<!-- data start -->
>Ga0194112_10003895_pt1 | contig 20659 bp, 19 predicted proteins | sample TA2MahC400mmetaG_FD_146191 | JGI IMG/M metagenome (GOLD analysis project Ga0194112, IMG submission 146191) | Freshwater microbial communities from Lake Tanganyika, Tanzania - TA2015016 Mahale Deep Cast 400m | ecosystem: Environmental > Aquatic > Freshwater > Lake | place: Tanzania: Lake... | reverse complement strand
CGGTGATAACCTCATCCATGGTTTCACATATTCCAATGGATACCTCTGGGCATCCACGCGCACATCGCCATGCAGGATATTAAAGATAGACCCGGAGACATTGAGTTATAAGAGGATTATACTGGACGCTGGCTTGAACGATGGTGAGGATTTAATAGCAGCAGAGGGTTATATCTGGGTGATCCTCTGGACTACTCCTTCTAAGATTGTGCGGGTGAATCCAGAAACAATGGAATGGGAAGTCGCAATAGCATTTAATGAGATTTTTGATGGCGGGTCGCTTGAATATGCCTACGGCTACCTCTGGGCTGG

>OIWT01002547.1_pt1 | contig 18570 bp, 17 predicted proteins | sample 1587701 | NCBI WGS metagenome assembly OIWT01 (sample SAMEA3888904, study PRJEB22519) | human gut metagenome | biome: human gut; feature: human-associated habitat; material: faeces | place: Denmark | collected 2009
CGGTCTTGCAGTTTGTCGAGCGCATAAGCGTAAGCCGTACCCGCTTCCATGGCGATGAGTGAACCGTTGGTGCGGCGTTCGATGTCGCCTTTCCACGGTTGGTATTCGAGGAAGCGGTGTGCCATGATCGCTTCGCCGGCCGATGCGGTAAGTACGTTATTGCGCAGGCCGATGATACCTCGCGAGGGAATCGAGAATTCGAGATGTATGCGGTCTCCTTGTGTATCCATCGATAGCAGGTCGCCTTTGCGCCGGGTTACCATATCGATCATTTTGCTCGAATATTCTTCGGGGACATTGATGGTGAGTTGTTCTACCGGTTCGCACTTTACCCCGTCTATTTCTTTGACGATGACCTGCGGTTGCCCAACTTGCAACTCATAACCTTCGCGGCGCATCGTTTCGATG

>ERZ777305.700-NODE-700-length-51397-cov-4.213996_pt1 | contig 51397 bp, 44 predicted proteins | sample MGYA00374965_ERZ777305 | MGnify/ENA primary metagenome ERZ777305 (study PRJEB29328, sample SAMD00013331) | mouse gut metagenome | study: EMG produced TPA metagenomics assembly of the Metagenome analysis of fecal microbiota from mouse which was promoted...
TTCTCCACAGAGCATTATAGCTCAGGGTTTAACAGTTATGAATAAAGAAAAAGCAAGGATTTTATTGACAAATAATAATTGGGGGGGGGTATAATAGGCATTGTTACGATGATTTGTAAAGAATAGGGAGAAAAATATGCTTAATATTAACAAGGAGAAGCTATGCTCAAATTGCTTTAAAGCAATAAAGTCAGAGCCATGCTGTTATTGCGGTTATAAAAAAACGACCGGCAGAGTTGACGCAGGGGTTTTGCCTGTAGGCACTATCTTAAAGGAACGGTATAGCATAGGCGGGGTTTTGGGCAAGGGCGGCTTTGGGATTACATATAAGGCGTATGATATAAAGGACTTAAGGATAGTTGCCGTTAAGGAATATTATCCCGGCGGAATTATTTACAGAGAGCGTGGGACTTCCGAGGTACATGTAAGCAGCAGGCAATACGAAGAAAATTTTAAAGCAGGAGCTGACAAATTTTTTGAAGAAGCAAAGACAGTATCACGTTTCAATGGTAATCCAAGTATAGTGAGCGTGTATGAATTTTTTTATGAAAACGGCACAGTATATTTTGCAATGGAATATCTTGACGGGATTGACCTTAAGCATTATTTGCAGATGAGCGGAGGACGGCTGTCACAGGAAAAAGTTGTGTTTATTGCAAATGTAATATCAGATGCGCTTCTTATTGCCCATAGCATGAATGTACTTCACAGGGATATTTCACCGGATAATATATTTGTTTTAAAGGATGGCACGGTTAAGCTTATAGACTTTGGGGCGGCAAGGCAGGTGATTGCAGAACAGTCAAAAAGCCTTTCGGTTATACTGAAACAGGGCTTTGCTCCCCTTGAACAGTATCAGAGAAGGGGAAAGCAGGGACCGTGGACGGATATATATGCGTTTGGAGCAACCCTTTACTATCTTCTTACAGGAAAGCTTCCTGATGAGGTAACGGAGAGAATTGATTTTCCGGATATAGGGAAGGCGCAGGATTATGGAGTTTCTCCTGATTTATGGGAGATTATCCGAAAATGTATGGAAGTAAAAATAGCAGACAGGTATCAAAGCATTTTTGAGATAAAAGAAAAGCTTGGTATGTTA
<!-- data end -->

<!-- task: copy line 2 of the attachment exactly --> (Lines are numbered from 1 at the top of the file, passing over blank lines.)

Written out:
CGGTGATAACCTCATCCATGGTTTCACATATTCCAATGGATACCTCTGGGCATCCACGCGCACATCGCCATGCAGGATATTAAAGATAGACCCGGAGACATTGAGTTATAAGAGGATTATACTGGACGCTGGCTTGAACGATGGTGAGGATTTAATAGCAGCAGAGGGTTATATCTGGGTGATCCTCTGGACTACTCCTTCTAAGATTGTGCGGGTGAATCCAGAAACAATGGAATGGGAAGTCGCAATAGCATTTAATGAGATTTTTGATGGCGGGTCGCTTGAATATGCCTACGGCTACCTCTGGGCTGG